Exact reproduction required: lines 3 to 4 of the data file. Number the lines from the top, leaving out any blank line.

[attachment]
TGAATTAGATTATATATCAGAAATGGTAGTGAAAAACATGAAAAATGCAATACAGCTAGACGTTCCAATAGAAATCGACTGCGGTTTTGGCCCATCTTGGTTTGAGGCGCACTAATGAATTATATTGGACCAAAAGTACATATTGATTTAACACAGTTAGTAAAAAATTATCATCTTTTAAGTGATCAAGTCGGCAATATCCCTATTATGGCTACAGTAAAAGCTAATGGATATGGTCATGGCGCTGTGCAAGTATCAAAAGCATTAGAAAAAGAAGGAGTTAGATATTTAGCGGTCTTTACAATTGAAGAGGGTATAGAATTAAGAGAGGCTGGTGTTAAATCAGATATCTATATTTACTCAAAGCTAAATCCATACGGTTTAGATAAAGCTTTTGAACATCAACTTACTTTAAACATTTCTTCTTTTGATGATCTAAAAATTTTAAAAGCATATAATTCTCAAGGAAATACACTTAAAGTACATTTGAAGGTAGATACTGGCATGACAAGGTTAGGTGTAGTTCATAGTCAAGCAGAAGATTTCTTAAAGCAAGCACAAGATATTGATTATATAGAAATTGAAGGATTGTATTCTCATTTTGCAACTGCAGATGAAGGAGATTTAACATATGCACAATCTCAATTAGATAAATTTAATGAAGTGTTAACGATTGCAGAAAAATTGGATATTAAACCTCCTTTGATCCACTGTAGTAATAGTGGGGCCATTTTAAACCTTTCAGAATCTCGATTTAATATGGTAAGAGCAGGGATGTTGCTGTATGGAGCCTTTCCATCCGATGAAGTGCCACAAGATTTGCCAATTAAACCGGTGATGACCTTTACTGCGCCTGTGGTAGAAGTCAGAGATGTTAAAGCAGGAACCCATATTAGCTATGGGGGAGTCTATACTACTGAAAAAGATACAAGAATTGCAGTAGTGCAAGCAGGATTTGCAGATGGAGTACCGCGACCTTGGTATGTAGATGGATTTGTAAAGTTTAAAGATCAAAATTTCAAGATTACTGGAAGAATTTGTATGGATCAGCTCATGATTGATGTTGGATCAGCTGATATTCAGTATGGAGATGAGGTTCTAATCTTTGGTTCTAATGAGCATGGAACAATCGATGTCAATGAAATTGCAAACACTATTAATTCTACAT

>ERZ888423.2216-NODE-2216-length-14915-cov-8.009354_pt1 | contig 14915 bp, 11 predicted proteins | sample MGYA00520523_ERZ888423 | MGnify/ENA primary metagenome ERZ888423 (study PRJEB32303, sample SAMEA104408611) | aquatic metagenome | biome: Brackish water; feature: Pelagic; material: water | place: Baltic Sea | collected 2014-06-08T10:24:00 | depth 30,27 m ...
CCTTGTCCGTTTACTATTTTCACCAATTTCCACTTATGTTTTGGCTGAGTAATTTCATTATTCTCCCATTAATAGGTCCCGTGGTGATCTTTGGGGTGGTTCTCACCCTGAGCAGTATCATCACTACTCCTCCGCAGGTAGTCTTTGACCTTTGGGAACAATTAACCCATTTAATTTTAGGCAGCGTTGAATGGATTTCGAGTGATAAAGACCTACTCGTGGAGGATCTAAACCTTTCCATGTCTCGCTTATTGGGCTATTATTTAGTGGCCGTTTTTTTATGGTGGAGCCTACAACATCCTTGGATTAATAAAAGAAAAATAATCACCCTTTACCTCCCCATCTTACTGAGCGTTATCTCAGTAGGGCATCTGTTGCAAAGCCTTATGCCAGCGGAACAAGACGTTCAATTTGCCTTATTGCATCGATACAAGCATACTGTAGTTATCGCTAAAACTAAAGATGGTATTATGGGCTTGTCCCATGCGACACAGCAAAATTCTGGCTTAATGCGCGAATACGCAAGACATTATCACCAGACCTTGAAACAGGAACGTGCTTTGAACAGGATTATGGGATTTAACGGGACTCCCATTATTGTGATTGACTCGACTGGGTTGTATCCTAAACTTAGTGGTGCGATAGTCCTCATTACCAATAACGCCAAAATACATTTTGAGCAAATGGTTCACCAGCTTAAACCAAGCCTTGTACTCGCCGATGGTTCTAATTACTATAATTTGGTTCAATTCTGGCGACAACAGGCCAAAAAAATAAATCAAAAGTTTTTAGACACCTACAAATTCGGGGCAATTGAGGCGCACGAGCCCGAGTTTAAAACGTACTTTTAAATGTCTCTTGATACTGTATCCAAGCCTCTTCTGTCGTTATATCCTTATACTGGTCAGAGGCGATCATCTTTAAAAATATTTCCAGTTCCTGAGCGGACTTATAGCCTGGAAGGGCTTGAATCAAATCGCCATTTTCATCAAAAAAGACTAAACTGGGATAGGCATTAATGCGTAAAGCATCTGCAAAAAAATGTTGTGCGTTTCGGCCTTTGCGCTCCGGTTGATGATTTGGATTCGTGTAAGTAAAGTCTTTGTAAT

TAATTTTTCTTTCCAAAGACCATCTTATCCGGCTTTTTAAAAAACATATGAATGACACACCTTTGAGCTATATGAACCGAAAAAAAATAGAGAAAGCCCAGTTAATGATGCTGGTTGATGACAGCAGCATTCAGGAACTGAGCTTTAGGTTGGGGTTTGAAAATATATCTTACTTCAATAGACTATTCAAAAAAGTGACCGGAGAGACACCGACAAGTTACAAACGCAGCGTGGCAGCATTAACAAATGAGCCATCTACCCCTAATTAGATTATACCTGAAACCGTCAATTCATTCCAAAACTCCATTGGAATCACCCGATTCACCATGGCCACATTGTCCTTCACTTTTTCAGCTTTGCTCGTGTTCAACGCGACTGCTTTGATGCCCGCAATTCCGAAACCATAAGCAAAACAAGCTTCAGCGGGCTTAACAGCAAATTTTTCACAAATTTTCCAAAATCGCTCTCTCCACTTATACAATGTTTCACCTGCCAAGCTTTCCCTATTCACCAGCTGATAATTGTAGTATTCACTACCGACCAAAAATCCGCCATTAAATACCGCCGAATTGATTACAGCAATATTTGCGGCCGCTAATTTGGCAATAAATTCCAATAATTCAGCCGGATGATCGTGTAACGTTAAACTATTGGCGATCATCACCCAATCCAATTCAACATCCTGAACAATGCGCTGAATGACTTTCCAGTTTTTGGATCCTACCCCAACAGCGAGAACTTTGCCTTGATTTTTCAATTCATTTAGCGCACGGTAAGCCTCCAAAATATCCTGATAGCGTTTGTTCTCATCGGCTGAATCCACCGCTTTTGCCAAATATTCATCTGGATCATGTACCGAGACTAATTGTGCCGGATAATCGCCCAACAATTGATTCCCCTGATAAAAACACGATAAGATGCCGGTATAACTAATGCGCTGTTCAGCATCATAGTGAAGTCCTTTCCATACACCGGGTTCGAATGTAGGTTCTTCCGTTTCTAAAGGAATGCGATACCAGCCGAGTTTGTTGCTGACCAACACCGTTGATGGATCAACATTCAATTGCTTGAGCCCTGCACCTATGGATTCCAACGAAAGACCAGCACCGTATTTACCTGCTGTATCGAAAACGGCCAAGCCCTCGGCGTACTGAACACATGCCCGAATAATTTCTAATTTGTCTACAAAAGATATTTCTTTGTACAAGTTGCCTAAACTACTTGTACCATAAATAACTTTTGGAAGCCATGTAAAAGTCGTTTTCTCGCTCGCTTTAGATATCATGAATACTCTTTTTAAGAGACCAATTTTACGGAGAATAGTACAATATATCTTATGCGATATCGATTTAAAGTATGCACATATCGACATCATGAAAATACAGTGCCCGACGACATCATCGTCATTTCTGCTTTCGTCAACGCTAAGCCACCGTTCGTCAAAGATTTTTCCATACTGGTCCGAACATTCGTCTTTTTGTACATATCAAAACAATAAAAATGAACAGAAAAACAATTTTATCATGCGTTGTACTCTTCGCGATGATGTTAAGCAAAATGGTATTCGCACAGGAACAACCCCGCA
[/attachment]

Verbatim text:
CCTTGTCCGTTTACTATTTTCACCAATTTCCACTTATGTTTTGGCTGAGTAATTTCATTATTCTCCCATTAATAGGTCCCGTGGTGATCTTTGGGGTGGTTCTCACCCTGAGCAGTATCATCACTACTCCTCCGCAGGTAGTCTTTGACCTTTGGGAACAATTAACCCATTTAATTTTAGGCAGCGTTGAATGGATTTCGAGTGATAAAGACCTACTCGTGGAGGATCTAAACCTTTCCATGTCTCGCTTATTGGGCTATTATTTAGTGGCCGTTTTTTTATGGTGGAGCCTACAACATCCTTGGATTAATAAAAGAAAAATAATCACCCTTTACCTCCCCATCTTACTGAGCGTTATCTCAGTAGGGCATCTGTTGCAAAGCCTTATGCCAGCGGAACAAGACGTTCAATTTGCCTTATTGCATCGATACAAGCATACTGTAGTTATCGCTAAAACTAAAGATGGTATTATGGGCTTGTCCCATGCGACACAGCAAAATTCTGGCTTAATGCGCGAATACGCAAGACATTATCACCAGACCTTGAAACAGGAACGTGCTTTGAACAGGATTATGGGATTTAACGGGACTCCCATTATTGTGATTGACTCGACTGGGTTGTATCCTAAACTTAGTGGTGCGATAGTCCTCATTACCAATAACGCCAAAATACATTTTGAGCAAATGGTTCACCAGCTTAAACCAAGCCTTGTACTCGCCGATGGTTCTAATTACTATAATTTGGTTCAATTCTGGCGACAACAGGCCAAAAAAATAAATCAAAAGTTTTTAGACACCTACAAATTCGGGGCAATTGAGGCGCACGAGCCCGAGTTTAAAACGTACTTTTAAATGTCTCTTGATACTGTATCCAAGCCTCTTCTGTCGTTATATCCTTATACTGGTCAGAGGCGATCATCTTTAAAAATATTTCCAGTTCCTGAGCGGACTTATAGCCTGGAAGGGCTTGAATCAAATCGCCATTTTCATCAAAAAAGACTAAACTGGGATAGGCATTAATGCGTAAAGCATCTGCAAAAAAATGTTGTGCGTTTCGGCCTTTGCGCTCCGGTTGATGATTTGGATTCGTGTAAGTAAAGTCTTTGTAAT

TAATTTTTCTTTCCAAAGACCATCTTATCCGGCTTTTTAAAAAACATATGAATGACACACCTTTGAGCTATATGAACCGAAAAAAAATAGAGAAAGCCCAGTTAATGATGCTGGTTGATGACAGCAGCATTCAGGAACTGAGCTTTAGGTTGGGGTTTGAAAATATATCTTACTTCAATAGACTATTCAAAAAAGTGACCGGAGAGACACCGACAAGTTACAAACGCAGCGTGGCAGCATTAACAAATGAGCCATCTACCCCTAATTAGATTATACCTGAAACCGTCAATTCATTCCAAAACTCCATTGGAATCACCCGATTCACCATGGCCACATTGTCCTTCACTTTTTCAGCTTTGCTCGTGTTCAACGCGACTGCTTTGATGCCCGCAATTCCGAAACCATAAGCAAAACAAGCTTCAGCGGGCTTAACAGCAAATTTTTCACAAATTTTCCAAAATCGCTCTCTCCACTTATACAATGTTTCACCTGCCAAGCTTTCCCTATTCACCAGCTGATAATTGTAGTATTCACTACCGACCAAAAATCCGCCATTAAATACCGCCGAATTGATTACAGCAATATTTGCGGCCGCTAATTTGGCAATAAATTCCAATAATTCAGCCGGATGATCGTGTAACGTTAAACTATTGGCGATCATCACCCAATCCAATTCAACATCCTGAACAATGCGCTGAATGACTTTCCAGTTTTTGGATCCTACCCCAACAGCGAGAACTTTGCCTTGATTTTTCAATTCATTTAGCGCACGGTAAGCCTCCAAAATATCCTGATAGCGTTTGTTCTCATCGGCTGAATCCACCGCTTTTGCCAAATATTCATCTGGATCATGTACCGAGACTAATTGTGCCGGATAATCGCCCAACAATTGATTCCCCTGATAAAAACACGATAAGATGCCGGTATAACTAATGCGCTGTTCAGCATCATAGTGAAGTCCTTTCCATACACCGGGTTCGAATGTAGGTTCTTCCGTTTCTAAAGGAATGCGATACCAGCCGAGTTTGTTGCTGACCAACACCGTTGATGGATCAACATTCAATTGCTTGAGCCCTGCACCTATGGATTCCAACGAAAGACCAGCACCGTATTTACCTGCTGTATCGAAAACGGCCAAGCCCTCGGCGTACTGAACACATGCCCGAATAATTTCTAATTTGTCTACAAAAGATATTTCTTTGTACAAGTTGCCTAAACTACTTGTACCATAAATAACTTTTGGAAGCCATGTAAAAGTCGTTTTCTCGCTCGCTTTAGATATCATGAATACTCTTTTTAAGAGACCAATTTTACGGAGAATAGTACAATATATCTTATGCGATATCGATTTAAAGTATGCACATATCGACATCATGAAAATACAGTGCCCGACGACATCATCGTCATTTCTGCTTTCGTCAACGCTAAGCCACCGTTCGTCAAAGATTTTTCCATACTGGTCCGAACATTCGTCTTTTTGTACATATCAAAACAATAAAAATGAACAGAAAAACAATTTTATCATGCGTTGTACTCTTCGCGATGATGTTAAGCAAAATGGTATTCGCACAGGAACAACCCCGCA